Summary: This is an examiniation of the life of shepherds to discover the role and responsibilities of the church in the times in which we live.
I want to take this passage of scripture from the pages of the Christmas Lectionary. Allow me to take a winter passage and expound upon it this summer. A traditional Yuletide text and expound upon it this summertime, this passage for the cold days of December and lift it up for us this hot day of July. Perhaps by examining this text with the Air conditioner rather than the heater, we will be able to see something fresh in this passage.
Although this passage is tells the story of the circumstances in which our Lord was born, it may also serve as a basis for the role of the church in endeavorin to handle some of our contemporay problems. It is night in the text; it is also night in our world, and the darkness is so deep that we can hardly see which way to turn. As we face uncertainity in our country we can’t find our way. There is uncertainity in the political world, uncertainity in the economic world, uncertainity in the religious world and uncertainity in our personal world. We can even see who to trust or who to follow. Political leaders have abandoned the masses, and our system of government seems to be for the rich people by the rich people, leaving the common people in a state of darkness. It is night.
As in the text, so in our world today, the deep darkness of night is interrupted by the sound of angels singing. This band of angles is singing to the glory of God. They tell a group of shepherds to fear not. What a wonderful passage when we can put ourselves in the place of the shepherds. They are the ones that receive the good tidings of great joy. They are the ones that have the privilege hearing the angels speak and sing. The question is why did God in his Sovernity chose them rather than Royality or even Merchants, but some night-shift shepherds. Let us examine shepherds and perhaps we can discover the quailities that God saw.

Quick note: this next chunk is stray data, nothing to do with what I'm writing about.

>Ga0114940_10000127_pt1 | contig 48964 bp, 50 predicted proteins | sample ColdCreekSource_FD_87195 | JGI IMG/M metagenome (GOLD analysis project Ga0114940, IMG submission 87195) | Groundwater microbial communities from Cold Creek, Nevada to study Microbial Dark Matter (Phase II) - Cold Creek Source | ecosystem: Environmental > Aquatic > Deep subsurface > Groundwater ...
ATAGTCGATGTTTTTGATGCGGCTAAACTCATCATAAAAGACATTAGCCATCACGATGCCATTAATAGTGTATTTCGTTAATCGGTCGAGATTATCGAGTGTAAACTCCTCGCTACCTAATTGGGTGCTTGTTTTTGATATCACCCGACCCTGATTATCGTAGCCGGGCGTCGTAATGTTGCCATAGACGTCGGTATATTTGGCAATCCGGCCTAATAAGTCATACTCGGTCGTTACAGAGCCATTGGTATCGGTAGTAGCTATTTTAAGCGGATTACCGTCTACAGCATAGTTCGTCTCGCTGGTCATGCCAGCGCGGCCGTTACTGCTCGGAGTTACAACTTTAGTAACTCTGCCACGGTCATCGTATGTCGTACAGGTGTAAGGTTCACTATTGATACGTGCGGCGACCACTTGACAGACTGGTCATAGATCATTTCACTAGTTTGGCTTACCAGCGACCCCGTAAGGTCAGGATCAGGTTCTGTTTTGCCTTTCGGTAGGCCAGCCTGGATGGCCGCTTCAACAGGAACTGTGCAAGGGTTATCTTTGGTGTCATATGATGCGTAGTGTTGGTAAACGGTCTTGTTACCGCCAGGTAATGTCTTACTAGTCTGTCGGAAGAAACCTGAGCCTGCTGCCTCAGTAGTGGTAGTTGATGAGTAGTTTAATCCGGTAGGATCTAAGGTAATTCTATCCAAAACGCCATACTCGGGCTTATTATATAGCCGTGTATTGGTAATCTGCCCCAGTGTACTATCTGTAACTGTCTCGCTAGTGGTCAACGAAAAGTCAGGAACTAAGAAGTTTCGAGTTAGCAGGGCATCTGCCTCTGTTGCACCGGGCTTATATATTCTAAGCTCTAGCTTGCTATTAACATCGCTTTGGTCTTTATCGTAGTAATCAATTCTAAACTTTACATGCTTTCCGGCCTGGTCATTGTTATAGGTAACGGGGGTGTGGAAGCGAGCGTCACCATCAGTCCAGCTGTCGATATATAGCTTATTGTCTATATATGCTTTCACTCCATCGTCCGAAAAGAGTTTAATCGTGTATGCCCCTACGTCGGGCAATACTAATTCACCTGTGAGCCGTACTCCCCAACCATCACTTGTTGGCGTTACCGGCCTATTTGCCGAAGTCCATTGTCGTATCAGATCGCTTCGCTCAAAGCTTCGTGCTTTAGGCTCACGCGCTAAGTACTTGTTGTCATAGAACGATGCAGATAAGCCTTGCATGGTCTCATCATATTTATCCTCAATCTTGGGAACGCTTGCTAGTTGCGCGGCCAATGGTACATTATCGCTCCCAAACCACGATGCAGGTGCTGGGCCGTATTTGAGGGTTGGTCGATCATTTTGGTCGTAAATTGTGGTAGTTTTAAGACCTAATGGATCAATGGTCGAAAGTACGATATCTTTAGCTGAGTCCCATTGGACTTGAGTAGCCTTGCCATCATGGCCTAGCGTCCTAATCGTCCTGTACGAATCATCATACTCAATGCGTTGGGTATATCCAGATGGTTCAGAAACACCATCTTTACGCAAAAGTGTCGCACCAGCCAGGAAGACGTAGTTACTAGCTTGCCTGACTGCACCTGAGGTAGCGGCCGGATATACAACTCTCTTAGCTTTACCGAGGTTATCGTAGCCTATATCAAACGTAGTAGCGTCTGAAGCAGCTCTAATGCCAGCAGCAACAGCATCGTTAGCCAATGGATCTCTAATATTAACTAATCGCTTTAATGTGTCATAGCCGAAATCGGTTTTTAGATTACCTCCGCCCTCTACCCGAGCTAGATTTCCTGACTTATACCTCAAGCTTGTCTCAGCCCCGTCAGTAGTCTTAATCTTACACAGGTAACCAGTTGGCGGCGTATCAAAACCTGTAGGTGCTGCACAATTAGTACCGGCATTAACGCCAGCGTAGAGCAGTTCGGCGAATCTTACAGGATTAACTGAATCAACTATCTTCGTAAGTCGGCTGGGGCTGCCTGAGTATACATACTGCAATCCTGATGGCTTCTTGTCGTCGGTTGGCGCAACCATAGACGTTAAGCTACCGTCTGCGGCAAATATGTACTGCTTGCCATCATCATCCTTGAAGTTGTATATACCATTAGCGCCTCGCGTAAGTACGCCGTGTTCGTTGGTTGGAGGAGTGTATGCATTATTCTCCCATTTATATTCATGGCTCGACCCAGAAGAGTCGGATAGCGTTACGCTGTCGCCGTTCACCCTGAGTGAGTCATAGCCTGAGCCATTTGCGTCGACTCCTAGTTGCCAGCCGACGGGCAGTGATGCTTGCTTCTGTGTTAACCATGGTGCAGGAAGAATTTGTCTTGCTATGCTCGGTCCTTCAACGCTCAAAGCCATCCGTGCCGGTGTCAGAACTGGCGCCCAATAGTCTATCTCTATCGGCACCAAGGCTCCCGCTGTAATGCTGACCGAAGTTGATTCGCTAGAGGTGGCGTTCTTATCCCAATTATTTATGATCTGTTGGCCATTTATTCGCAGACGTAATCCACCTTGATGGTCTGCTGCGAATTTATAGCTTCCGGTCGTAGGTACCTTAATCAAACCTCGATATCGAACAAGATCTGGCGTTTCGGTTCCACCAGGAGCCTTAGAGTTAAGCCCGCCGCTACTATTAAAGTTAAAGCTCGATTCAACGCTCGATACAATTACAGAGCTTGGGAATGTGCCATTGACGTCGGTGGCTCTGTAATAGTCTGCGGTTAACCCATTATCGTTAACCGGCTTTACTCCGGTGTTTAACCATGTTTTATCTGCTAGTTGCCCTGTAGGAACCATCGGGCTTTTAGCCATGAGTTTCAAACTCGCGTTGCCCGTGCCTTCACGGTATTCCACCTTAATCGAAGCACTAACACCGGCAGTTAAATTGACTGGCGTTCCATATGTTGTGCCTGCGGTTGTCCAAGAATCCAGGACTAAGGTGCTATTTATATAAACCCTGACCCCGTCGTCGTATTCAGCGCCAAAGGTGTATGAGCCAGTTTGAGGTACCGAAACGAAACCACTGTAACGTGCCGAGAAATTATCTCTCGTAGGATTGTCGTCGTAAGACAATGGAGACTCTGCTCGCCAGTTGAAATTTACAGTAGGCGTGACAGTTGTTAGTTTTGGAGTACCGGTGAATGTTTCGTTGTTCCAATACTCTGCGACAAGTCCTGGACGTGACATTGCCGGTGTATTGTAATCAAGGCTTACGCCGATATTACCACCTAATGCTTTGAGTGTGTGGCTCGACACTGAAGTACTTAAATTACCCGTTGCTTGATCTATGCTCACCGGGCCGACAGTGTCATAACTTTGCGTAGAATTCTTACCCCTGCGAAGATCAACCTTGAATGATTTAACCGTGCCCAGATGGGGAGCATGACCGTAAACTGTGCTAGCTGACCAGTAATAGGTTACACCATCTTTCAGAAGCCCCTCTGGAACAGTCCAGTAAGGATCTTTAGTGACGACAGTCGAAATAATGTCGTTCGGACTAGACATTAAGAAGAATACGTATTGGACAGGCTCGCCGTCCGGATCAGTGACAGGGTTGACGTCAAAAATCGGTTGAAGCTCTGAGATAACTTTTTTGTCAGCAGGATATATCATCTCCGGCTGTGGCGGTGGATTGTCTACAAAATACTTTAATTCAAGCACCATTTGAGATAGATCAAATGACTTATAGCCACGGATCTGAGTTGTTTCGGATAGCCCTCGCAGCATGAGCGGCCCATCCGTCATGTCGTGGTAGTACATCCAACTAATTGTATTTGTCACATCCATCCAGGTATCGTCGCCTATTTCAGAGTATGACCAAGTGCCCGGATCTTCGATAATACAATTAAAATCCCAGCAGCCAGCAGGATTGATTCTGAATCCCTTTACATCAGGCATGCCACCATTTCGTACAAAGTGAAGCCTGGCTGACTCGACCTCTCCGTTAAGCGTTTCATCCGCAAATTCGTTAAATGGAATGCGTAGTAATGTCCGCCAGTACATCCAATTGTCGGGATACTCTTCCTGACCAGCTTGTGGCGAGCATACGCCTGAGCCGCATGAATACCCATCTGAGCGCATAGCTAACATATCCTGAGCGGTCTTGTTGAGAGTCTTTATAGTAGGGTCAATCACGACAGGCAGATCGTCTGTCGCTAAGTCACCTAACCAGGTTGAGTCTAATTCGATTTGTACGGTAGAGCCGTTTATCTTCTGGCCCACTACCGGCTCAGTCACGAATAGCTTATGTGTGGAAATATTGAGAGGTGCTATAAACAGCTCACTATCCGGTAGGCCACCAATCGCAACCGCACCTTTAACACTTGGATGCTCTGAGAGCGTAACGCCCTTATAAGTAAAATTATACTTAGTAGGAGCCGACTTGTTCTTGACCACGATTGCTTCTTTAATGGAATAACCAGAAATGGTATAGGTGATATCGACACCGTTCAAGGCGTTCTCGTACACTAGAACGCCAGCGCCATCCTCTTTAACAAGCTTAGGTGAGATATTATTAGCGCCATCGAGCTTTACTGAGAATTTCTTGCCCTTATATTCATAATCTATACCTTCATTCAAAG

A shepherd pastures or tends a flock. Abel is the first shepherd is mentioned in Bible. Abel the son of Adam and Eve whose sacrifice was acceptable. Abraham, Isaac, Jacob and Jacob’s sons were all shepherds. Because they were shepherds they were not allowed to dwell near the Egyptians, because they considered the shepherds unclean (Gen.46: 34). First, they were religious outcasts, they were considered unclean. According to Jewish religious law, these men were unclean. Their line of work prevented them from participating in the feasts and holy days that made up the Jewish religious calendar. Why? Well, somebody had to watch the sheep. When everyone else was making the trip to Jerusalem to make sacrifices at the temple, or to participate in one of the annual feasts, shepherds were out in the fields, watching over the sheep.
Shepherds were lonely people. They spent weeks away from the cities, camping out in the fields with their sheep. They had to keep moving to keep the animals on fresh pasture. They were rough, uneducated men, accustomed to hard life. Most were illiterate and unrefined. People in the cities looked down on the shepherding life. Shepherds could not keep the ceremonies and traditions of the scribes and elders of Israel. They were not allowed to serve in the courts as witnesses because of the rough lives most of them lived. The Talmud stated, "No help should be given to heathen and shepherds." Shepherds had a lowly position in society.
In addition, shepherds were looked down on, from a religious point of view. Whatever might have been in their hearts, they were not able to participate fully in the religious life of the community. Not only that, but shepherds were borderline social outcasts. Since they were constantly on the move to find new pasture for their flocks, they were looked on with suspicion. Kind of the way people today might look at gypsies, or carnival workers. They were often accused of being thieves. If something came up missing - it must have been those shepherds. They were not permitted to give testimony in a legal proceeding, because their word was not considered trustworthy. On top of all that, they really did not have much contact with other people. Most of the time, they were "living out in the fields" (v. 8). This was not a 40-hour a week job. They did not come home at night. They were with the sheep 24 hours a day, 7 days a week. During the day, they led the sheep to grass and water. They watched while the sheep grazed. They kept an eye out for predators like wolves. Therefore, at night, they actually slept in the sheep pen with the sheep to guard against theft and animal attack. A good shepherd could identify each one of his sheep by sight. He knew his sheep and they knew him.